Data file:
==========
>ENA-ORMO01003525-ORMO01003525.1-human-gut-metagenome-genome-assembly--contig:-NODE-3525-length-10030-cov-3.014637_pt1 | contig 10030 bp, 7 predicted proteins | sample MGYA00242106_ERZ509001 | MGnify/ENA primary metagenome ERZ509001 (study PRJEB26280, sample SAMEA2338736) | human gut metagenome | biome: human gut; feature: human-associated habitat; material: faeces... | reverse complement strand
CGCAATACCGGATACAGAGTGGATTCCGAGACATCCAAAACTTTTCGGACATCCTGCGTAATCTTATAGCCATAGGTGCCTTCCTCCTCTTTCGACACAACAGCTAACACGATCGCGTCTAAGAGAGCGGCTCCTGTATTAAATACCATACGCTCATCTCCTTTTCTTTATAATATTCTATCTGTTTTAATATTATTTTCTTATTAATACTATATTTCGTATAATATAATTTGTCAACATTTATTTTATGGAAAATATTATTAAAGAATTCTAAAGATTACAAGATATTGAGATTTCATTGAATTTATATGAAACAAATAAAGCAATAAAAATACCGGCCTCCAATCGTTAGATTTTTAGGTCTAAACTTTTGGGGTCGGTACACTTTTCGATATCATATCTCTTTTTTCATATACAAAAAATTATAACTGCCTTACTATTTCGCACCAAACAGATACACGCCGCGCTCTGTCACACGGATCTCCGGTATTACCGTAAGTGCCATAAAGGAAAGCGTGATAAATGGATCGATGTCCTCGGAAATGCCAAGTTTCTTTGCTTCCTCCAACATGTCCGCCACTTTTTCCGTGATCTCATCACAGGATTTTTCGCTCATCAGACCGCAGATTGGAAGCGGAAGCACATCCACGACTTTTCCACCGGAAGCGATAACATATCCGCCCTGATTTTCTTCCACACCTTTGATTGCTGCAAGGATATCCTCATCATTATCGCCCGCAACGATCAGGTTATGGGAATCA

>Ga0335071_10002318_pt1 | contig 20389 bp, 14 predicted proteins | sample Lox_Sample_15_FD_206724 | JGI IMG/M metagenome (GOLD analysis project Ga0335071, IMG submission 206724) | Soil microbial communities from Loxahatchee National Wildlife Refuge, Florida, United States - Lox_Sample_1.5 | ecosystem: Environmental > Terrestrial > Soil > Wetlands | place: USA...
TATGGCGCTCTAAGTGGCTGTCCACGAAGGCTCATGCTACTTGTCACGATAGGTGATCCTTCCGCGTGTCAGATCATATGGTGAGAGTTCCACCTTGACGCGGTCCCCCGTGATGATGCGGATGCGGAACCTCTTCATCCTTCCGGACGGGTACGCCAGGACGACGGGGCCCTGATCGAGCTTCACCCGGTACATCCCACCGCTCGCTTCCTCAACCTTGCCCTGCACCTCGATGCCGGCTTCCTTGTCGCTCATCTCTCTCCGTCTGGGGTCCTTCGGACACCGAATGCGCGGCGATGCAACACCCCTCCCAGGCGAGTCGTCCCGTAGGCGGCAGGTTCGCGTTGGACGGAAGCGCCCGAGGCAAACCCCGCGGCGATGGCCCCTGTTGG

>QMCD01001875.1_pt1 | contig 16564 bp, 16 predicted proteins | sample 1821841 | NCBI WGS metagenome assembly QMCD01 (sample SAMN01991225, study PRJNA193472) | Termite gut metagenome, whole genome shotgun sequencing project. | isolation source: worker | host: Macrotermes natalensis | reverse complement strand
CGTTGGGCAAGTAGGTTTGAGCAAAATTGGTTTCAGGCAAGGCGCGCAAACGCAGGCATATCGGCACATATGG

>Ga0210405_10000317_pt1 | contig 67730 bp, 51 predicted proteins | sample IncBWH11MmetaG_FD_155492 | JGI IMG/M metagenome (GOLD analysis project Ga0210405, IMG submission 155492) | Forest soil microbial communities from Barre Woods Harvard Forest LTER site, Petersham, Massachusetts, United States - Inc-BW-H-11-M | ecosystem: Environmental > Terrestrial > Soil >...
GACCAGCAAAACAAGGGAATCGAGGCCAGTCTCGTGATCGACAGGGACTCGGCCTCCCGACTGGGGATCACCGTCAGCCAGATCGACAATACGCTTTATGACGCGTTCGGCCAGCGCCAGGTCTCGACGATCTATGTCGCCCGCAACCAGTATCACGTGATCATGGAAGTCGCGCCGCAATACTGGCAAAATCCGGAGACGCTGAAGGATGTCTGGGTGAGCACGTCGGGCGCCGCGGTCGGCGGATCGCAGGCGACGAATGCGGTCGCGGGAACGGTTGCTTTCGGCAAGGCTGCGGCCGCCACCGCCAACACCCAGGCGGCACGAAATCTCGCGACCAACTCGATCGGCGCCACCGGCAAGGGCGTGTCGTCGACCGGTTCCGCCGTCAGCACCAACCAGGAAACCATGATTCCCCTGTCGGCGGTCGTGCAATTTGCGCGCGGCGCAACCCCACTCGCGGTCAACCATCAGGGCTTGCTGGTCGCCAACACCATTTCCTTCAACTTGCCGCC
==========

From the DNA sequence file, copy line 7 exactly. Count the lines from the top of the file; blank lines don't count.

>Ga0210405_10000317_pt1 | contig 67730 bp, 51 predicted proteins | sample IncBWH11MmetaG_FD_155492 | JGI IMG/M metagenome (GOLD analysis project Ga0210405, IMG submission 155492) | Forest soil microbial communities from Barre Woods Harvard Forest LTER site, Petersham, Massachusetts, United States - Inc-BW-H-11-M | ecosystem: Environmental > Terrestrial > Soil >...